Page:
But, more importantly, it's good reading material. Give Marcus Sakey's haunted characters a chance to get under your skin. You won't regret it.

Scar Tissue: Seven Stories of Love and Wounds is available for $2.99 on Kindle, with the proceeds going toward the fight against pediatric cancer.  Amazon Prime members are also eligible to borrow the book for free.

Monday, October 15, 2012

Fun pumpkin use

Presented here for your pleasure is a glamour shot of a Pumpkin-Tini, which Alison recently ordered at Kyma, a terrific seafood restaurant located just outside Adamstown, Pennsylvania.

The restaurant's Pumpkin-Tini contains (according to the Kyma menu) vanilla vodka, Kahlua, pumpkin spice liqueur, homemade pumpkin puree, and half-and-half, and is served in a martini glass rimmed with cinnamon sugar. 

Readers of this blog know that I'm more of a classic cocktail kind of guy, but I'm always amused by the flavored martinis Alison likes to order, and I have to say that my sample sip or two didn't taste bad at all.  Yes, it was more like a dessert than an adult beverage, but it was flavorful, not too sweet, and there was a nice autumnal air about the whole affair.

There was lots of extra drink left in the shaker, too, which is always a plus.  Alison was able to refresh her glass several times throughout the meal.

Thursday, September 27, 2012

On the road again

On this fine September morning, here are a few amusing bumper stickers I've recently seen in my travels...

It's not whether you win or lose, but how you place the blame.

A fool and his money can throw one heck of a party.

We are born naked, wet, and hungry. Then things get worse.

Red meat is not bad for you.  Green fuzzy meat is bad for you.

Members of Congress should wear uniforms like NASCAR drivers, so we can identify their corporate sponsors.

Politicians try so hard to get re-elected because they'd hate to have to make a living under the laws they've passed.

Xerox and Wultitzer are merging into a new company. It'll make reproductive organs.

99% percent of lawyers give the rest a bad name.

Artificial intelligence is no match for natural stupidity.

The latest survey shows that three out of four people make up 75% of the population.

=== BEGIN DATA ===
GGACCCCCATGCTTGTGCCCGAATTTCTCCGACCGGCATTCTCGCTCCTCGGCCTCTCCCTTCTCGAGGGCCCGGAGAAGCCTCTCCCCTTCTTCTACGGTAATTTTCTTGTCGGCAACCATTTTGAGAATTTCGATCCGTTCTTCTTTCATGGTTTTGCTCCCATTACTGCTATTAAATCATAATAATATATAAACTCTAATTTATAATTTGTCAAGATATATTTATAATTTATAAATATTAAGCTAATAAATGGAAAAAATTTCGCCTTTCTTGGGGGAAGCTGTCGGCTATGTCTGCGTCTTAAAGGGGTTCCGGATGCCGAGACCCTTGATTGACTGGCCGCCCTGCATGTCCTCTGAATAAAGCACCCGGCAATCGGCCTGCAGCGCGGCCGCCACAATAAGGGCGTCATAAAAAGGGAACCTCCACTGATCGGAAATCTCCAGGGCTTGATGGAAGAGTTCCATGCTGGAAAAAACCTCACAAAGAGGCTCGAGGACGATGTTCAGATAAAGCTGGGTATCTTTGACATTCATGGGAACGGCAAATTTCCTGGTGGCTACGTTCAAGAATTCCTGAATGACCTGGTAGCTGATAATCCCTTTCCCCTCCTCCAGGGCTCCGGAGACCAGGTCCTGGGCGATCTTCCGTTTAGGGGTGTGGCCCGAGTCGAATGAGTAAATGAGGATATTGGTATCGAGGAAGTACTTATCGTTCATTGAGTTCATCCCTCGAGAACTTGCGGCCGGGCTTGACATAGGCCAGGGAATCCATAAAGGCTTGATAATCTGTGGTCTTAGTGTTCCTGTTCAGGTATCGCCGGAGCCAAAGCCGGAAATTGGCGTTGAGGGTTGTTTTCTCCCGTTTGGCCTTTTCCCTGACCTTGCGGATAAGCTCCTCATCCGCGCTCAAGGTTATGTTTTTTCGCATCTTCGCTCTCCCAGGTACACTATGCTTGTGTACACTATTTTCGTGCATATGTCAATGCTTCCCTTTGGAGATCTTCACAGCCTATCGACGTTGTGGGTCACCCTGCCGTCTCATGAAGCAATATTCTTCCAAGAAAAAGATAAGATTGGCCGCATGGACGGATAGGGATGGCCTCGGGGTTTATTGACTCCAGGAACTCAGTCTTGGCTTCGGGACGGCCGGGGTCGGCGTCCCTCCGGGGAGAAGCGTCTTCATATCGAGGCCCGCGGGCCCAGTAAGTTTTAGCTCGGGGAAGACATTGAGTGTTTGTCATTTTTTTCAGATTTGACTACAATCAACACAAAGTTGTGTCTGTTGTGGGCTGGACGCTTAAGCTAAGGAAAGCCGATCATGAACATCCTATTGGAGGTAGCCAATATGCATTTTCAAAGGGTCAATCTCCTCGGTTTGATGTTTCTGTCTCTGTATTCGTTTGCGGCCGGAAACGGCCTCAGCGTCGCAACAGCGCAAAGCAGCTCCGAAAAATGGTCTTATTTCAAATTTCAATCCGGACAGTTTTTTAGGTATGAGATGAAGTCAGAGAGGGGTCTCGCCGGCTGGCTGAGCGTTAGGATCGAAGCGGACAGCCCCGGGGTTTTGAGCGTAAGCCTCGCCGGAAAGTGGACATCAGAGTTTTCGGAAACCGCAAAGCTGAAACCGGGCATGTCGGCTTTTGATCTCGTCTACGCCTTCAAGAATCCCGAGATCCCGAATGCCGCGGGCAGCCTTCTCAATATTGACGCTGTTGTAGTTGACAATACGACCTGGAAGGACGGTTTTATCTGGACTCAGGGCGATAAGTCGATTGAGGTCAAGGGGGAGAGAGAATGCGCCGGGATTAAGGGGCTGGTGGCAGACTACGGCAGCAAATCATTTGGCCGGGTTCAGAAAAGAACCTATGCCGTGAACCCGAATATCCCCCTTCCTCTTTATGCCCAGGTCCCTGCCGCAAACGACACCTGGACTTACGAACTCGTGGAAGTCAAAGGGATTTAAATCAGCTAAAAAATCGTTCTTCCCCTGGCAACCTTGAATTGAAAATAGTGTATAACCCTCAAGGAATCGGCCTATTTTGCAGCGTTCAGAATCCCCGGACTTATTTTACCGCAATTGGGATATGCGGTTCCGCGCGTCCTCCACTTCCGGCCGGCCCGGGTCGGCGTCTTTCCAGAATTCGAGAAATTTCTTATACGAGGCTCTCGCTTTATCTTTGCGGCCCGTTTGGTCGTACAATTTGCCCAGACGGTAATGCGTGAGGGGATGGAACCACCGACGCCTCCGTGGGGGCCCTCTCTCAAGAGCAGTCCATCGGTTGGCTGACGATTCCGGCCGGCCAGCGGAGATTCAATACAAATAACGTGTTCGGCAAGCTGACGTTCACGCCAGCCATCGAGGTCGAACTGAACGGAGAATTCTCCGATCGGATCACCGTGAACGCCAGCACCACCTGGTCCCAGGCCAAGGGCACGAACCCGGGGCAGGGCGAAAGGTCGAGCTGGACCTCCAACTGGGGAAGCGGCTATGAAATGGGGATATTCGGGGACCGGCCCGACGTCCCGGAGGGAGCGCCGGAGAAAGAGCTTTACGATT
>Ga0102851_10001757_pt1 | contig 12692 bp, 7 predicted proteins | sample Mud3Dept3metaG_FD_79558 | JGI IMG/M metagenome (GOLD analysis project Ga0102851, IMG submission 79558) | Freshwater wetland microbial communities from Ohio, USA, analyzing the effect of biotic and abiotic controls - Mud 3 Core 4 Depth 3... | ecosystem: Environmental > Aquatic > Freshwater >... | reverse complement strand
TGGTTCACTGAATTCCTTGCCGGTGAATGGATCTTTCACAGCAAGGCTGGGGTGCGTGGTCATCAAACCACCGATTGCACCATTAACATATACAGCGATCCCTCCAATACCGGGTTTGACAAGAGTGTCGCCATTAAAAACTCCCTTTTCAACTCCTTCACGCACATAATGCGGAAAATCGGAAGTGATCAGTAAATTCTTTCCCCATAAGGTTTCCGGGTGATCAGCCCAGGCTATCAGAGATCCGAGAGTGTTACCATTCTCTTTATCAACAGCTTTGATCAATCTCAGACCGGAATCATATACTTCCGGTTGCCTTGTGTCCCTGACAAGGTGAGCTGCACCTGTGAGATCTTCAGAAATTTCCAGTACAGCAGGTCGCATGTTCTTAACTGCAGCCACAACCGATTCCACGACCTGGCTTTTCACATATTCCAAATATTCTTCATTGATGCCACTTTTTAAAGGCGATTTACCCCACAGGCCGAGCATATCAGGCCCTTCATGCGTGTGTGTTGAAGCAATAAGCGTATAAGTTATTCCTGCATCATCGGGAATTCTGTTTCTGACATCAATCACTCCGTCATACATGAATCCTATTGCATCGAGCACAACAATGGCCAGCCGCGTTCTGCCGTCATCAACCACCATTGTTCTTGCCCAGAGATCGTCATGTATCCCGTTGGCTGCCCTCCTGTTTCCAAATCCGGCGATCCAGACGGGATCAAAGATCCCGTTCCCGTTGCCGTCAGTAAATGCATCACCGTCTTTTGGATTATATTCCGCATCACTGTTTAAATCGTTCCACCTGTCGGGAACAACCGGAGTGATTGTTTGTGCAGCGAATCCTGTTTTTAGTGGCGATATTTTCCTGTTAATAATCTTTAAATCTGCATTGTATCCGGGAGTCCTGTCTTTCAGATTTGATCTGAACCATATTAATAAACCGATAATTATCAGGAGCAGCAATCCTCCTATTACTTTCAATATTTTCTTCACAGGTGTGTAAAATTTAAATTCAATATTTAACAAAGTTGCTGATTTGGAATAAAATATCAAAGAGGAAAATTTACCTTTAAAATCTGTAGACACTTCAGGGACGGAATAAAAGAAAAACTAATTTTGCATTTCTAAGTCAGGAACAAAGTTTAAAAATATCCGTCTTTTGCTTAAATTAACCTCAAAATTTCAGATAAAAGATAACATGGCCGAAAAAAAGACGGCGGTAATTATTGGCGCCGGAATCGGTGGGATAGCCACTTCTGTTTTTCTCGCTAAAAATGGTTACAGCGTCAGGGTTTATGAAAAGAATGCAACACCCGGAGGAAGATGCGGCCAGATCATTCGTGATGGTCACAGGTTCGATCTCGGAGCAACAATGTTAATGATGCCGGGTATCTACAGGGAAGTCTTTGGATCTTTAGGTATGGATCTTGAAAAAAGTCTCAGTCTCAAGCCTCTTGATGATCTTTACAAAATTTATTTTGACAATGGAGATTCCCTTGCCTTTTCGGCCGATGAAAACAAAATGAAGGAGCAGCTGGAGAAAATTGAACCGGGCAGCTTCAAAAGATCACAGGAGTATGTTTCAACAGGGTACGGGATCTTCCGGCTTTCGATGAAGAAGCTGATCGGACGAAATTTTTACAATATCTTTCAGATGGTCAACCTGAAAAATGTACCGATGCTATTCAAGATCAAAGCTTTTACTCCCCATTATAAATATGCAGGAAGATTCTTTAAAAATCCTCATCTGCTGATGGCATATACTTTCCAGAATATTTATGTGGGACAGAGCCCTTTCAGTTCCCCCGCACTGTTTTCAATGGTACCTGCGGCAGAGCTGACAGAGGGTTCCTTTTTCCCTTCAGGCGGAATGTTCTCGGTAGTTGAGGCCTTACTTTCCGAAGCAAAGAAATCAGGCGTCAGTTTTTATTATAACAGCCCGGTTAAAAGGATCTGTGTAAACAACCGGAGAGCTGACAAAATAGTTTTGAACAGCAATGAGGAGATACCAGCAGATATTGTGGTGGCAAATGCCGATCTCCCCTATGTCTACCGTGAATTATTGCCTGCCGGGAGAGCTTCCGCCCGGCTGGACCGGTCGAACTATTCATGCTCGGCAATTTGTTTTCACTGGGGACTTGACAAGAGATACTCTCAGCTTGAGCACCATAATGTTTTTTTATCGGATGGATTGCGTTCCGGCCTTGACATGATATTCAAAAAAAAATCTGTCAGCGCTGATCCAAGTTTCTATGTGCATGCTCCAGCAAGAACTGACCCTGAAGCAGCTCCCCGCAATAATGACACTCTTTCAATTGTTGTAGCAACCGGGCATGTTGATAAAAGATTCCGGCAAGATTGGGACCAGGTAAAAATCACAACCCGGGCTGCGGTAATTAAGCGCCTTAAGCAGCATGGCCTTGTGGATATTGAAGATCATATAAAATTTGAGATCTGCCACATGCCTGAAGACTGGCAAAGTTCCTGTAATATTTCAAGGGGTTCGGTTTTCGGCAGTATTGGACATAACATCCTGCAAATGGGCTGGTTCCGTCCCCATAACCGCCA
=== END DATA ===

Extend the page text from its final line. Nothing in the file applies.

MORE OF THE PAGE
Thursday, September 20, 2012

Get stirred

I enjoyed J.A. Konrath's Shaken, the previous Jack Daniels thriller just fine, but was glad to get back to more traditional (that is, not multiple timeline-oriented) storytelling this time out with Stirred, its immersive, epic follow-up.  Stirred does throw us one curve ball, however: this time Konrath teams up with fellow thriller writer Blake Crouch to deliver this ambitious, stirring (sorry, couldn't resist) story.

And stir you up this book will likely do. I mean, c'mon: the main antagonist is essentially a serial killer and a James Bond villain rolled into one, and- as if that isn't enough- you also get a handful of supporting serial killer characters who were strong enough to be the main villains in past stories individually produced by Stirred co-authors Konrath and Crouch.

And why am I comparing the central killer to a James Bond villain? Because he uses his vast resources to buy a small corner of a dilapidated city and convert it to his version of Dante's Inferno, complete with writhing, tortured souls (previously captured from a tour bus!), who are chained to everything. Then he goes after the people he really wants to torture, namely Jack Daniels and her friends- and drops them into that booby-trapped, deadly world, for his own amusement. Crazy stuff.

And get this: Amid all the horror (and there's a lot of it) you still get this series' usual big laughs, clever banter, and touching character moments, to help break up all the torture, murders, and dismemberments. Oh, and how's this for another distraction from the dark doings: Jack Daniels spends the whole novel about to give birth! Which, come to think of it, functions as both a distraction from the horror and an underscoring of it. After all, would you want the kicking baby in your belly to be born in a dungeon full of corpses?

And about the co-author thing: Blake Crouch must write a lot like J.A. Konrath, and have many of the same obsessions and thematic interests, because this two-author book isn't schizo at all. It just feels like the latest J.A. Konrath Jack Daniels thriller, just bigger, better, and more intense.

I was skeptical when Crouch and Konrath decided to combine their characters and situations into one universe, thinking it was a problematic, self-indulgent idea probably generated from too many beers at a mystery writers convention. But this final (for now) Jack Daniels book, where Konrath's heroes meet Crouch's baddies really turned out to be intense, moving, page-turning fun.

Who would have thought Kindle time could be so cool?

Stirred is available on Kindle for $3.99, or is free to borrow by Amazon Prime members.

Tuesday, September 11, 2012

Attention, cola lovers